How Long-Distance Relationships Work, According to Science
As many as 75% of college students and recent graduates are in or have been in long-distance relationships. But, despite the huge number of long-distance couples, many people believe that a couple who can’t see each other regularly is doomed to fail. But that’s not necessarily the case.
Most of us will find ourselves in a long-distance relationship at some point in our lives. Maybe we’re forced to separate to attend different universities; for a more lucrative job opportunity; or even for military deployment. If you’re currently in a long-distance relationship, don’t worry. Recent studies are finding that long-distance relationships may be more stable and of higher-quality than most people think.
Whether long-distance couples end up sticking together for the long haul or breaking up, psychologists and researchers have identified a few markers that make long-distance relationships different from couples who live close together.
This is the science on what happens in a long-distance relationship.
Poll: The Long-Distance Relationship and You
Have you ever been in a long-distance relationship?
What Science Tells Us About Long-Distance Relationships
1. Couples in long-distance relationships are better at certain kinds of communication.
Surprise, surprise! Long-distance relationships require a lot of hard work, and it looks like it’s paying off. All that time spent Skyping, texting, and talking on the phone means you’re better at communicating with each other, which is excellent news for the long-term health of your relationship.
In 2013, a study by researchers in Cornell and Hong Kong discovered that distance increases, instead of decreases intimacy. This is because couples who live far apart talk more often and have more in-depth and engaging conversations where each partner would share more about themselves. Couples who can see each other physically on the regular may not find the need to have those deep discussions as often.
Not only that, but another study has found that couples in long-distance relationships are less likely to snap or express hostility because most of the time it’s not worth it to get on the phone just to pick a fight.
2. Living apart makes couples idealize their partners.
It’s so much easier to create an idealized image of your significant other when you don’t see any of their daily flaws or weaknesses (i.e., dirty laundry, bad habits, embarrassing moments). Studies have supported this fact when researchers found that long-distance couples are more likely to view their partner’s behaviors through rose-colored glasses. When their partners are miles away, it seems they could do no wrong.
Long-distance couples were more likely to believe that they’ll still be together a year later and that they would eventually get married.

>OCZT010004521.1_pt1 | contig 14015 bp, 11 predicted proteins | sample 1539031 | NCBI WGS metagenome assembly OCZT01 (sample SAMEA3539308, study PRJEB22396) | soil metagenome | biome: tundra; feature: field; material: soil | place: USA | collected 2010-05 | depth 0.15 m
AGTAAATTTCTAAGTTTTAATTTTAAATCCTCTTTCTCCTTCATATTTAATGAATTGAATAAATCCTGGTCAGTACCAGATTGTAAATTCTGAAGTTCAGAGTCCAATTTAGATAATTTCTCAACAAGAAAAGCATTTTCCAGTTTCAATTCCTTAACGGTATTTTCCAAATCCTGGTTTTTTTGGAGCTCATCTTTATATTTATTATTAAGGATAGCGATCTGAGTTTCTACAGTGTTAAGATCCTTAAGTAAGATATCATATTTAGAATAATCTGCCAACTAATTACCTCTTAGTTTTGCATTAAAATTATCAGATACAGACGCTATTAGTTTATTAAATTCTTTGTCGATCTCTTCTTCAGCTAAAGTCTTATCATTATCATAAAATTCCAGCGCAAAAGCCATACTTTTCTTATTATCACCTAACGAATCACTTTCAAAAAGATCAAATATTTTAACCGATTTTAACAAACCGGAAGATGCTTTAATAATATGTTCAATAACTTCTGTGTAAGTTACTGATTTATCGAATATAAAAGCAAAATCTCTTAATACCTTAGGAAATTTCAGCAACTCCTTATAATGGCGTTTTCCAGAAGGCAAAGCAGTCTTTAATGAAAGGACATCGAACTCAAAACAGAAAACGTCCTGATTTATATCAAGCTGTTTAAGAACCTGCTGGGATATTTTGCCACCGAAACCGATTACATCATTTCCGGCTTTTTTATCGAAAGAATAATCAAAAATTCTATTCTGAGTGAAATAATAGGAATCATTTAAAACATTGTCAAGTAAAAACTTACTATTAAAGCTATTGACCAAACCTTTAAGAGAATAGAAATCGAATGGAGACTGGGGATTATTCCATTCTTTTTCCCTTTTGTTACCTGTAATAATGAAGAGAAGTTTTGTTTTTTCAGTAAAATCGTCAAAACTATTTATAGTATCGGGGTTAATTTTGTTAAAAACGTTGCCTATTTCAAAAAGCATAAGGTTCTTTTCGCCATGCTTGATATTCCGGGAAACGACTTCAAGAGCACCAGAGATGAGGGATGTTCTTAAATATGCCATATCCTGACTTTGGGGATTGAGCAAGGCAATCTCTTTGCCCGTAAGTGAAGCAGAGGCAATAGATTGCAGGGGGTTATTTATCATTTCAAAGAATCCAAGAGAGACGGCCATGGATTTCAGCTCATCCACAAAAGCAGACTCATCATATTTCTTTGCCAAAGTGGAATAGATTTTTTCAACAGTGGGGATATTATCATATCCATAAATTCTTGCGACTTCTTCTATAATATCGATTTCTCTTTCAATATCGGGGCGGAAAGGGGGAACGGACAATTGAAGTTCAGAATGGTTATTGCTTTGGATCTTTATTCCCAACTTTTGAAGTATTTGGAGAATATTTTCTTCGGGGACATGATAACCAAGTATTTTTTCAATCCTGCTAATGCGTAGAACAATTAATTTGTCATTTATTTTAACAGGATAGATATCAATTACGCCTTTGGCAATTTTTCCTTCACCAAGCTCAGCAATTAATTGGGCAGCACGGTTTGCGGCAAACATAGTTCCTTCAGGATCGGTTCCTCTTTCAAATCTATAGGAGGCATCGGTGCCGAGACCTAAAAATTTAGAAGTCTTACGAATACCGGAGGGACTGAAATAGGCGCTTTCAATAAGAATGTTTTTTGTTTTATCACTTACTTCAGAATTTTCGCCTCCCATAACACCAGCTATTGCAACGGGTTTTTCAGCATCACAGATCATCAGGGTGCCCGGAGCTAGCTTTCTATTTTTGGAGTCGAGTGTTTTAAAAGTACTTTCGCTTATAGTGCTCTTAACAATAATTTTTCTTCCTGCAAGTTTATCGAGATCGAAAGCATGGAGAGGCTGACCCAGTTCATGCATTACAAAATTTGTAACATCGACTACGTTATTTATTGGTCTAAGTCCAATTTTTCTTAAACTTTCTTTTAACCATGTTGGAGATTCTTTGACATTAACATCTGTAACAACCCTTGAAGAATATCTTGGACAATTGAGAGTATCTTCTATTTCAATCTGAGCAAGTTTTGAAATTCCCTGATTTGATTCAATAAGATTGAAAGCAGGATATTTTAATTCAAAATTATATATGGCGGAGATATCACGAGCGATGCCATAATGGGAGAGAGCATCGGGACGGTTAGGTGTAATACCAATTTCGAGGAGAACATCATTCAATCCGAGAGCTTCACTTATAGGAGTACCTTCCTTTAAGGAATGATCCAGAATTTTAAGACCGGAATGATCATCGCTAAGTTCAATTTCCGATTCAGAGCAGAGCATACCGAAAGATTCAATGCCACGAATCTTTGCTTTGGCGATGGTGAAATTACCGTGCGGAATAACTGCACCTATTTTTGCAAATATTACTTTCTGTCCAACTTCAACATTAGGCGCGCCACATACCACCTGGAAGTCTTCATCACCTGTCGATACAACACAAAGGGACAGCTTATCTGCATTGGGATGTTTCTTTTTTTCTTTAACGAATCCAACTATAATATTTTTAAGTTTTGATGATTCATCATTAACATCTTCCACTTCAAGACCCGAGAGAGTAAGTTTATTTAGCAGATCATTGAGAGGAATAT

3. Women tend to adapt more easily to a long-distance relationship.
Who says women were more emotionally unstable? Studies on college students have found that women in long-distance relationships handled the initial separation and eventual breakup (if a break up did happen) better than the men in the study. The men, on the other hand, reported feeling more distressed overall, especially (perhaps understandably) when they were the ones who were broken up with.
4. Couples in long-distance relationships don’t think they will ever break up, but often do when reunited.
Sometimes, when individuals in a relationship change, the relationship won’t work anymore. And when a couple lives apart, they often don’t change together and can grow into different people who’re no longer compatible.
Psychologists at the University of Denver studied 870 young couples and found that long-distance couples were more likely to believe that they’ll still be together a year later and that they would eventually get married. But, according to a 2006 study, one-third of long-distance couples broke up less than three months after reuniting.
5. Couples in a long-distance relationship aren’t any less happy than couples living in the same area.
Another myth busted. Long-distance couples may experience more relationship stress, but that doesn’t mean they’re less happy in general.
A study conducted on 700 long-distance couples and 400 couples who lived in the same area found that the two types of relationships weren’t that different from each other. The study found that long-distance couples weren’t more likely to be unhappy, nor were they any happier than couples who lived close together. Researchers concluded that people in long-distance relationships were not worse off in comparison.
Long-Distance Relationship Tips We Can Learn From the Science
- Communication is even more important to keep a long-distance relationship thriving.
- It’s essential to maintain a realistic mindset and outlook about your partner and your relationship.
- Maintaining a high level of emotional support will help to control relationship stress in a long-distance relationship.
- You can be just as happy in a long-distance relationship!
Poll: Longevity of Long-Distance Relationships
How long was your last (or current) long-distance relationship?
Going the Distance
As the research shows, there’s no reason to think long-distance relationships are destined to fail. Couples in long-distance relationships can be just as successful as couples living close together. As long as you commit to adapting to the distance, maintaining a positive outlook, and supporting each other through the tough times, your long-distance relationship can work.
This content is accurate and true to the best of the author’s knowledge and is not meant to substitute for formal and individualized advice from a qualified professional.
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© 2018 KV Lo